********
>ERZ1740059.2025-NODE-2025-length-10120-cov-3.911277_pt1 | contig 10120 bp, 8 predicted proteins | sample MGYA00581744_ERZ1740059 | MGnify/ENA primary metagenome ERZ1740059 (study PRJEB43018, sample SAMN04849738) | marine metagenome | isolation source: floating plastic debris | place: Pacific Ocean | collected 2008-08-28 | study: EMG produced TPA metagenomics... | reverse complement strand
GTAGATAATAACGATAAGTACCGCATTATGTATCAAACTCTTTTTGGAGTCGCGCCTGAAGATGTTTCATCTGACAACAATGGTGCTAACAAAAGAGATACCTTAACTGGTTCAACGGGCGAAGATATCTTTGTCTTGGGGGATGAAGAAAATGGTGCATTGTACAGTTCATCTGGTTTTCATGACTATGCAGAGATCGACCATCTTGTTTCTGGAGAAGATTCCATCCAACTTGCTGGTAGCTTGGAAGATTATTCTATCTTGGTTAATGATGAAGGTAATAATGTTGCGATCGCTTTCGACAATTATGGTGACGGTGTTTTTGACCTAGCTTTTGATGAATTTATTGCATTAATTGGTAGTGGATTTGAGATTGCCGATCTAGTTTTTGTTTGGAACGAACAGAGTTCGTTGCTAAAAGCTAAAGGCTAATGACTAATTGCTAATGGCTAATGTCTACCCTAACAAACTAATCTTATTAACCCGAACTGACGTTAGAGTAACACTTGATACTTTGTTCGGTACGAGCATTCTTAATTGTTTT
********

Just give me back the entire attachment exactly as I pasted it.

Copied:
>ERZ1740059.2025-NODE-2025-length-10120-cov-3.911277_pt1 | contig 10120 bp, 8 predicted proteins | sample MGYA00581744_ERZ1740059 | MGnify/ENA primary metagenome ERZ1740059 (study PRJEB43018, sample SAMN04849738) | marine metagenome | isolation source: floating plastic debris | place: Pacific Ocean | collected 2008-08-28 | study: EMG produced TPA metagenomics... | reverse complement strand
GTAGATAATAACGATAAGTACCGCATTATGTATCAAACTCTTTTTGGAGTCGCGCCTGAAGATGTTTCATCTGACAACAATGGTGCTAACAAAAGAGATACCTTAACTGGTTCAACGGGCGAAGATATCTTTGTCTTGGGGGATGAAGAAAATGGTGCATTGTACAGTTCATCTGGTTTTCATGACTATGCAGAGATCGACCATCTTGTTTCTGGAGAAGATTCCATCCAACTTGCTGGTAGCTTGGAAGATTATTCTATCTTGGTTAATGATGAAGGTAATAATGTTGCGATCGCTTTCGACAATTATGGTGACGGTGTTTTTGACCTAGCTTTTGATGAATTTATTGCATTAATTGGTAGTGGATTTGAGATTGCCGATCTAGTTTTTGTTTGGAACGAACAGAGTTCGTTGCTAAAAGCTAAAGGCTAATGACTAATTGCTAATGGCTAATGTCTACCCTAACAAACTAATCTTATTAACCCGAACTGACGTTAGAGTAACACTTGATACTTTGTTCGGTACGAGCATTCTTAATTGTTTT